So that’s me.
So that’s how I
once looked. We should all see ourselves from a stranger’s perspective at least once in our lives. There’s a Jedi walking toward me, all brown robes and earnest piety; no braid, so despite his youth he’s not a Padawan any longer. He’ll be commanding troops. At the very least, he’ll be on active service on his own. The war makes us veterans before our time.
I want to grab him by the shoulders and ask if he thinks this is a just war, a war fought honorably, but he’ll panic if a Mandalorian in full armor accosts him–especially one he’ll sense is a Force-user like himself. Nobody else is taking much notice of me. Mandalorians on Coruscant are just foreigners, bounty hunters, one more bunch of economic migrants out of the many thousands of species who flock to the galaxy’s capital.
Ah, the Jedi’s looking around the crowd. He can sense me. I’m lost in the crowd of shoppers and sightseers. It’s very strange–obscene, even–to see everyone going about their business on Coruscant as if we’re not in the second year of an ugly war. And for them, of course, they’re not. It’s someone else’s war in every sense–fought on other worlds, fought by other beings, fought by men who aren’t Coruscant citizens. Clone troopers aren’t anyone’s
citizens. They have no legal rights. They’re objects. Chattel. Military assets.
Nobody should stand back and let that happen, least of all a Jedi.
I’m just a few meters from the Jedi now. He’s so serious, so committed.
Yes, that was
me, just months ago.
A passerby glances his way and I sense her unease. When I walked around the city in my robes, I thought that others saw me as someone there to help them. Now I know different; they probably saw someone they didn’t trust, with powers they didn’t understand, someone they didn’t elect but who shaped their lives behind the scenes anyway.
If they’d known how much I could shape their thoughts, too, they’d have fled from me.
The Jedi passes close by, but I still don’t recognize him. He stares into the T-slit of my helmet as if I’ve grabbed him. I can feel his confusion as I walk on by–no, not just confusion: fear.
A Force-using Mandalorian has to be on his list of worst nightmares.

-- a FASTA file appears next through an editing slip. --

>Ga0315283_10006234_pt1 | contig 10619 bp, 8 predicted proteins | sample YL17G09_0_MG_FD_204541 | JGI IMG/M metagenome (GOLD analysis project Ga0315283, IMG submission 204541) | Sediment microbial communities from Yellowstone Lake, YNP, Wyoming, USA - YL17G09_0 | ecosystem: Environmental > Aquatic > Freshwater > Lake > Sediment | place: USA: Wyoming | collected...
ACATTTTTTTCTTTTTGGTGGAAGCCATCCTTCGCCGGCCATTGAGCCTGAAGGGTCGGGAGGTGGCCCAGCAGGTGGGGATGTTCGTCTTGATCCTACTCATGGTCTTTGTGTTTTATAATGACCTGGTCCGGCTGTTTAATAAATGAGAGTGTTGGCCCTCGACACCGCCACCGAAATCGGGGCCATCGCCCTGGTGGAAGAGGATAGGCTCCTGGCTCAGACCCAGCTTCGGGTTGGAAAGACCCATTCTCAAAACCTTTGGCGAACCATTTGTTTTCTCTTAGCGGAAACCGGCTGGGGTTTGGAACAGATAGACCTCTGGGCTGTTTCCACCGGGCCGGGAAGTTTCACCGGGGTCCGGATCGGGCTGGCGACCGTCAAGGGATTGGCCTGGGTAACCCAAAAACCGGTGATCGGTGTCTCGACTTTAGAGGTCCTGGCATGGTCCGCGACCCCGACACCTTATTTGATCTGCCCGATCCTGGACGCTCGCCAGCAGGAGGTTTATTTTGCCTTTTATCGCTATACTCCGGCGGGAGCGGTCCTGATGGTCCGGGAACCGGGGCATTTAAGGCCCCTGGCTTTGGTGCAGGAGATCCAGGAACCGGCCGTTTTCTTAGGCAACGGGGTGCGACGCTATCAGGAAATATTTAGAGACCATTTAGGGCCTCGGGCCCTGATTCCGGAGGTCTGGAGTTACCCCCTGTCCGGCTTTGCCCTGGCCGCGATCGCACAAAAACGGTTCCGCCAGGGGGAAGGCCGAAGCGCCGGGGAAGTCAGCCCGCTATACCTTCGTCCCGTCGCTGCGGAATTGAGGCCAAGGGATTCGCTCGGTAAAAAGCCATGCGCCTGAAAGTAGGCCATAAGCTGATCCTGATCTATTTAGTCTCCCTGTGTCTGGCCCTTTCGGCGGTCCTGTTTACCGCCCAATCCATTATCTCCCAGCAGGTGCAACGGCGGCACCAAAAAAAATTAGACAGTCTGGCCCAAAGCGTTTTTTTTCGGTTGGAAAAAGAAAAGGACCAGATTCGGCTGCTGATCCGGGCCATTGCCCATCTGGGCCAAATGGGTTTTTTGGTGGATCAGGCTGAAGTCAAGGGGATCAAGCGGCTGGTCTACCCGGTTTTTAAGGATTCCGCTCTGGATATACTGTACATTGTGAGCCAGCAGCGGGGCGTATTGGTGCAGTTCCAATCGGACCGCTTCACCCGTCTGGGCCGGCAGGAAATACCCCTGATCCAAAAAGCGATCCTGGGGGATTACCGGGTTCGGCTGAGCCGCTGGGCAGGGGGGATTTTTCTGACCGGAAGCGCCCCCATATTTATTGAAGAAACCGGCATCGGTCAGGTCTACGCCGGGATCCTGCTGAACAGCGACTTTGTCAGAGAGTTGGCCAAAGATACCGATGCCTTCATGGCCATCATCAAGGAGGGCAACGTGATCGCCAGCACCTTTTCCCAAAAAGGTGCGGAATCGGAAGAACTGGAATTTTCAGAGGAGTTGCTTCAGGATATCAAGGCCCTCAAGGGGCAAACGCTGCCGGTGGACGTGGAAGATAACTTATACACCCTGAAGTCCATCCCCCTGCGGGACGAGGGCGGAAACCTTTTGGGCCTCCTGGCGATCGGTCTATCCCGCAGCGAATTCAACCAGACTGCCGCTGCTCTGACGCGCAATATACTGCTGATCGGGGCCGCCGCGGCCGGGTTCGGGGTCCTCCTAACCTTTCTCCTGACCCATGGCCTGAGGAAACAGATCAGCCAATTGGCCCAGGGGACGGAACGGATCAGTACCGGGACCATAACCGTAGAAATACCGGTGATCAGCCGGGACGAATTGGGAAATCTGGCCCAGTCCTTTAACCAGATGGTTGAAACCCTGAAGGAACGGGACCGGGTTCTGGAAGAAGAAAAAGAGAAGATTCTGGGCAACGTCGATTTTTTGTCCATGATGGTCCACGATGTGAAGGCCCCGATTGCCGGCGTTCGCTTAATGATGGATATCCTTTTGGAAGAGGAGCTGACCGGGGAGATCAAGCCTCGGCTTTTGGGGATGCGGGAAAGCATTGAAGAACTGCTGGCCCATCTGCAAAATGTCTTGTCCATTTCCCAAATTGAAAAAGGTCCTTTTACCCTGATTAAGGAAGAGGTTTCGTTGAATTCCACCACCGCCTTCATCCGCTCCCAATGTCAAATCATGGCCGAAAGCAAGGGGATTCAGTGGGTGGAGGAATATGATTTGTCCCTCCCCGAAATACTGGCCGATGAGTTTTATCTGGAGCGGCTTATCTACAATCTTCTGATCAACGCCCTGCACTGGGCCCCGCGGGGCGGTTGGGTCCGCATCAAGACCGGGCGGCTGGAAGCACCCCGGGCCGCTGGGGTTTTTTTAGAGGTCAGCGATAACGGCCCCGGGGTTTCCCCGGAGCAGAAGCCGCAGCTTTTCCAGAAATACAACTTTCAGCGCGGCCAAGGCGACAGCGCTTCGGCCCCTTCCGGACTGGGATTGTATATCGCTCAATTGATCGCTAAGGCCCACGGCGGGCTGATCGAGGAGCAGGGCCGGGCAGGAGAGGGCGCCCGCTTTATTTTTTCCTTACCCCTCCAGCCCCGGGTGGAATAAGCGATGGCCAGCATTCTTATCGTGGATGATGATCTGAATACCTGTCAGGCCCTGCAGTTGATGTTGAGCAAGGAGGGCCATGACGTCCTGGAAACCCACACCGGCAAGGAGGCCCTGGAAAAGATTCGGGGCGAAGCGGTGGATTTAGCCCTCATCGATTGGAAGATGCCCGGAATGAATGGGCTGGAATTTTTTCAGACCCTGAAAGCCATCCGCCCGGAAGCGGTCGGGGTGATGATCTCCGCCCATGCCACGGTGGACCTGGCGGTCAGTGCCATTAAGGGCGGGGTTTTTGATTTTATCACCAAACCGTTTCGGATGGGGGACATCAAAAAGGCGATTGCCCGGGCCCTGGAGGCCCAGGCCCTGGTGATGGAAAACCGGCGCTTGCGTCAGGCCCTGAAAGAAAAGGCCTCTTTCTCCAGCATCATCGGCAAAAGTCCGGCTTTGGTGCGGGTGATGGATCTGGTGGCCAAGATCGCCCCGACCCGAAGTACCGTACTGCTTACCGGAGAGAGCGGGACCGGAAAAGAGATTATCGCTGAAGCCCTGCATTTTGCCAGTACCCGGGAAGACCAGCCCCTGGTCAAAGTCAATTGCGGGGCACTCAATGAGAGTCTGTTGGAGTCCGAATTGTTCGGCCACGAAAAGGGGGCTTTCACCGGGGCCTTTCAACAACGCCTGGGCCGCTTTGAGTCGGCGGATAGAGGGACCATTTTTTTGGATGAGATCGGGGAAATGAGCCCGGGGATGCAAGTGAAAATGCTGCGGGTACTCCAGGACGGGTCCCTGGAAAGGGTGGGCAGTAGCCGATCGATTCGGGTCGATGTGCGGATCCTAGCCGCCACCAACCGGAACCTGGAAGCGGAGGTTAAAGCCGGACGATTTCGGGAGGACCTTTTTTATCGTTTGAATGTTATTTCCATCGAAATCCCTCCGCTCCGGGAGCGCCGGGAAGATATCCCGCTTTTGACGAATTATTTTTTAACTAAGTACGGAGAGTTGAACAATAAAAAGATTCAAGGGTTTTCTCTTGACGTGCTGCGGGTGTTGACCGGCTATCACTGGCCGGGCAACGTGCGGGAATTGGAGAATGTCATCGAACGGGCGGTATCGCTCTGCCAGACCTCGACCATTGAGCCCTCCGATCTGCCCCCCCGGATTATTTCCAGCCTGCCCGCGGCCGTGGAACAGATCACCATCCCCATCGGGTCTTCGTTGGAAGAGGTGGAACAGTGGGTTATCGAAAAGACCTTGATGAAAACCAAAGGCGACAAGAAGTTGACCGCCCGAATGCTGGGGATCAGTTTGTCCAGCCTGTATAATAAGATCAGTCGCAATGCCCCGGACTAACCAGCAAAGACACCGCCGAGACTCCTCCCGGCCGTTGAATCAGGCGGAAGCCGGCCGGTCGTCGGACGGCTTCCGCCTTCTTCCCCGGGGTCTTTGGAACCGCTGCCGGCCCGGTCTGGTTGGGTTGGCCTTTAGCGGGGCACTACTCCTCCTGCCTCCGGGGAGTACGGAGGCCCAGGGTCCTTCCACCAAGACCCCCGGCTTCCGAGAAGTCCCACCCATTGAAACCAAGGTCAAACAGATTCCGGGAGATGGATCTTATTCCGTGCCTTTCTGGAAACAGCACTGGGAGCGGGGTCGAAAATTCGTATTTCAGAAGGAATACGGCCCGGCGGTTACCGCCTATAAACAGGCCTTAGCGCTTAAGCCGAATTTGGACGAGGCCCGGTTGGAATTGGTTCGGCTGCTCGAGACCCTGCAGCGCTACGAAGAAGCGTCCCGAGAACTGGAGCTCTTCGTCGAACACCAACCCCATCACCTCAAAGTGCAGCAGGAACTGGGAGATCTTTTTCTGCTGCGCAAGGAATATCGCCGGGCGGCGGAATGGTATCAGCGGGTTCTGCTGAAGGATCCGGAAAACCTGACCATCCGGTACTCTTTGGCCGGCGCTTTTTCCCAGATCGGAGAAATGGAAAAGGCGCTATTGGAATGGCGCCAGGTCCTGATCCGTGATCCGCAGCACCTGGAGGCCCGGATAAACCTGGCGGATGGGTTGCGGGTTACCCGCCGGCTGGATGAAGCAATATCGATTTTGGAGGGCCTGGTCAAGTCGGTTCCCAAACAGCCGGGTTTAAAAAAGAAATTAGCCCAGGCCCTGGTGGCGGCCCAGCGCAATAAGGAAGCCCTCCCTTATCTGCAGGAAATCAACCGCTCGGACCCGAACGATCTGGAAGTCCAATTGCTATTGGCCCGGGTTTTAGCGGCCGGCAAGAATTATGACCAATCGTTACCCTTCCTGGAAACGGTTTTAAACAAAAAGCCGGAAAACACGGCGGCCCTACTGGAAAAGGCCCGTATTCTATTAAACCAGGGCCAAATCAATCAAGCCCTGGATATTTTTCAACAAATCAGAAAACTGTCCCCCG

There was a time when it was on mine, too. Funny, that. Then I sense him turn. I feel him working his way back through the crowd toward me, burning with questions. Before he reaches out to tap my shoulder–and I have to give him credit for even trying–I turn to face him.
He flinches. What he sees doesn’t match what he can feel.
“A man who drew the line,” I say. “How about you?”
“You’re General Jusik . . .”
Is it that obvious? To a Jedi, yes, it is. I used to be Bardan Jusik. Everyone in the Jedi Order knows I finally went native. It’s the only response I know; complete surrender to a way of life–first Jedi, now Mandalorian–with every fiber of my being. My Jedi Masters didn’t raise me to live my life by halves.
“Not any longer,” I say at last.
“You walked out on us in the middle of a war–a war we have
to fight.” He’s puzzled, resentful–scared. “How could you betray us like that?”
I wonder who he means by we:
Jedi, or clones?
“I left because it’s wrong.” I shouldn’t have to tell him that. “Because you’re using a slave army to do it. Because there’s no point fighting one kind of evil if you replace it with your own brand.” Get specific. Get personal. Don’t give him a chance to look away from his conscience. “You,
make that choice each morning. A belief you suspend when it suits you isn’t a belief. It’s a lie.”
stung. I feel his soul squirm.
“I don’t like it any more than you do.” He seems oblivious of the stares of passersby. “But if I walk out, it won’t change the Council’s policy, or the course of the war.”
“It’ll change your
war,” I say. “But I suppose you’re only following orders. Right?”
Everything that has happened in the galaxy–everything that ever will
happen–is framework made up of countless connections of individual choices: yes or no, kill or spare, survive or die. They shape every moment for all eternity. One man’s decision matters.
One being’s choices, moment by moment, connected to a network of billions of other choices, is all that existence is.
“We need every general we can muster,” he says. Maybe the Jedi thinks he can appeal to my sense of guilt. “There’s a terrible darkness coming. I can feel it.”
So can I.
It’s vague and unfathomable, but it’s there, looming, like someone stalking me. “Then do something about your own
“Like joining a gang of mercenaries?” He looks over my armor with evident disgust. “Thugs. Savages.”
“Before you choke on your own piety, Jedi, ask yourself who you’re
Fierfek, I called him Jedi.
My disconnection’s complete. His expression is one of quiet horror, and I walk away knowing I’ll never see him again, I know that. And this war will end in grief; I know that, too.
I’ve made my choice. Unlike the clone troopers, I have
one. And I choose to let the galaxy look after itself, and save those men that the rest of the civilized world relegates to the status of beasts. It’s the right
thing to do. It’s what a Jedi should do.
The day of reckoning is coming. Yes, I can feel that, as well. I can’t stop it, whatever it is; but I can defend those dearest to me. Choices.
I had one. I made it.
Excerpted from Order 66: Star Wars by Karen Traviss. Copyright © 2009 by Karen Traviss. Excerpted by permission of LucasBooks, a division of Random House, Inc. All rights reserved. No part of this excerpt may be reproduced or reprinted without permission in writing from the publisher.